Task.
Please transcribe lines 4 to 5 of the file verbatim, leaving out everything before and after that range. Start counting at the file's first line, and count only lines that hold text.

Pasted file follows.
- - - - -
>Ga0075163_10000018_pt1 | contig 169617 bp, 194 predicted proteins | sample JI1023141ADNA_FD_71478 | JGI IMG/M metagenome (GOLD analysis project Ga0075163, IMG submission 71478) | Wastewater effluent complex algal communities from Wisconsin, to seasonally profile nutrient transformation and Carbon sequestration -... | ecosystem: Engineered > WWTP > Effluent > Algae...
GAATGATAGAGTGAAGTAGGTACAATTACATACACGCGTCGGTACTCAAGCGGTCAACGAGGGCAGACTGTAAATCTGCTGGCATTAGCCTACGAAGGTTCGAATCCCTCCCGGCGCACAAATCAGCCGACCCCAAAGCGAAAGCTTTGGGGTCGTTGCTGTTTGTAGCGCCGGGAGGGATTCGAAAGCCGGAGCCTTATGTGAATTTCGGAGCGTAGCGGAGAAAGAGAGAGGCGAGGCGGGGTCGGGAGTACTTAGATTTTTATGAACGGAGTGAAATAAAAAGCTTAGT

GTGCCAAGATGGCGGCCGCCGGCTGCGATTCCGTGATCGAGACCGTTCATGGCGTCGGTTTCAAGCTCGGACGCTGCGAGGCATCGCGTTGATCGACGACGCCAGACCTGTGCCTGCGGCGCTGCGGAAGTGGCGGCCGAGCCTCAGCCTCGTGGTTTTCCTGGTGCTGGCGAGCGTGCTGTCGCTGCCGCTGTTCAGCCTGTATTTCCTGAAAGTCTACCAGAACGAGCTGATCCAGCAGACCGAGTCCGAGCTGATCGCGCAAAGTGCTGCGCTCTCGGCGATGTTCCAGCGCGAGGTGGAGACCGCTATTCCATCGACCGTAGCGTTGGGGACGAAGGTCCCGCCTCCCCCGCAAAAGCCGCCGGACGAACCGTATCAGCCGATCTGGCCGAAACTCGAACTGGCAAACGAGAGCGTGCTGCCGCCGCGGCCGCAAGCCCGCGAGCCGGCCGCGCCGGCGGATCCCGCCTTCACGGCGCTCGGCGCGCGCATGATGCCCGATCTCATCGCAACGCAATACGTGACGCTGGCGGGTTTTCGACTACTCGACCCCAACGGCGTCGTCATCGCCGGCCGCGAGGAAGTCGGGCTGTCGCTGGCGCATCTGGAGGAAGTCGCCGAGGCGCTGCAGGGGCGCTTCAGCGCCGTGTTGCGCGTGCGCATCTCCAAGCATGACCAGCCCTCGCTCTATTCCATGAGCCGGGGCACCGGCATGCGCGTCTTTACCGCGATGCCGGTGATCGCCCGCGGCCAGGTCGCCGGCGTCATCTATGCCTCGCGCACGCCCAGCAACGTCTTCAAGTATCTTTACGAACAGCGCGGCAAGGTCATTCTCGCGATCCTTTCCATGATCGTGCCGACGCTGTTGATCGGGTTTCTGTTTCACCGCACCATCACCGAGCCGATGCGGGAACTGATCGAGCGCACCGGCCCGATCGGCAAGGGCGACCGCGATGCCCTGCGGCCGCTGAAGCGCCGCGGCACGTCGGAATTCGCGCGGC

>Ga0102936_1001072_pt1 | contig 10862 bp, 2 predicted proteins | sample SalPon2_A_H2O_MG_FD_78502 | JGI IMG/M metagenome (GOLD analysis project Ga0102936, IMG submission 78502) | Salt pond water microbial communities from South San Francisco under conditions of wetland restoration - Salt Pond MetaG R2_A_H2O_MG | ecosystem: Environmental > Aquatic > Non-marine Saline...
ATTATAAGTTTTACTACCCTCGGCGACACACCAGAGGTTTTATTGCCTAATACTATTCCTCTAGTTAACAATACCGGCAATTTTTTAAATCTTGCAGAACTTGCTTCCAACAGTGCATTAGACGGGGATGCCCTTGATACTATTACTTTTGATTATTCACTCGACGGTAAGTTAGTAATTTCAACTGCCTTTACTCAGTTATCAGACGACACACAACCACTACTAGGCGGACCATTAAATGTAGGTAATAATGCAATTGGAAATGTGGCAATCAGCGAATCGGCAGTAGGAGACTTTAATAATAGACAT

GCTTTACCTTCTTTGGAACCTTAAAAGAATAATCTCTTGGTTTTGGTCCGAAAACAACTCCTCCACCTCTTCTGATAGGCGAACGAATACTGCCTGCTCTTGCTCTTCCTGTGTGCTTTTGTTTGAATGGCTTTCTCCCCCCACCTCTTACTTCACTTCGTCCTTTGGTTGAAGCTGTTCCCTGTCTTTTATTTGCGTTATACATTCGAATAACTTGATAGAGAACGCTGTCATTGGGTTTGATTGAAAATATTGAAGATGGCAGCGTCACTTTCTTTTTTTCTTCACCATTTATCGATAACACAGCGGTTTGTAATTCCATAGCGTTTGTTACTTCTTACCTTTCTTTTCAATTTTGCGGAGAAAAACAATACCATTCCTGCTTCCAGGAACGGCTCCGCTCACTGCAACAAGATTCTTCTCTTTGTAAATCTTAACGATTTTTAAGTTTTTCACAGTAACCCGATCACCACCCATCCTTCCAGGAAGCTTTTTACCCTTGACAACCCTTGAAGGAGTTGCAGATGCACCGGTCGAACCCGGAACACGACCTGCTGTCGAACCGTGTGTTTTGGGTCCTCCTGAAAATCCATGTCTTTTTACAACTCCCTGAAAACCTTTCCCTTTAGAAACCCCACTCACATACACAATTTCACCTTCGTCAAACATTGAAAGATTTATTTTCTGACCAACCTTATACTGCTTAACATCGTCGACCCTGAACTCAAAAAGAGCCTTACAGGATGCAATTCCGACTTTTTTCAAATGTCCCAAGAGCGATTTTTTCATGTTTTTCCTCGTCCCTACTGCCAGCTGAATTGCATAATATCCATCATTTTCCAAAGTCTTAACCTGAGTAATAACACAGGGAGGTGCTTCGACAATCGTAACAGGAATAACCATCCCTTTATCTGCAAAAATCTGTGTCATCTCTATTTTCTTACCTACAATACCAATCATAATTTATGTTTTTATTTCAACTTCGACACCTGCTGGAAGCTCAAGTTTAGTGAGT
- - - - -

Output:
>Ga0102936_1001072_pt1 | contig 10862 bp, 2 predicted proteins | sample SalPon2_A_H2O_MG_FD_78502 | JGI IMG/M metagenome (GOLD analysis project Ga0102936, IMG submission 78502) | Salt pond water microbial communities from South San Francisco under conditions of wetland restoration - Salt Pond MetaG R2_A_H2O_MG | ecosystem: Environmental > Aquatic > Non-marine Saline...
ATTATAAGTTTTACTACCCTCGGCGACACACCAGAGGTTTTATTGCCTAATACTATTCCTCTAGTTAACAATACCGGCAATTTTTTAAATCTTGCAGAACTTGCTTCCAACAGTGCATTAGACGGGGATGCCCTTGATACTATTACTTTTGATTATTCACTCGACGGTAAGTTAGTAATTTCAACTGCCTTTACTCAGTTATCAGACGACACACAACCACTACTAGGCGGACCATTAAATGTAGGTAATAATGCAATTGGAAATGTGGCAATCAGCGAATCGGCAGTAGGAGACTTTAATAATAGACAT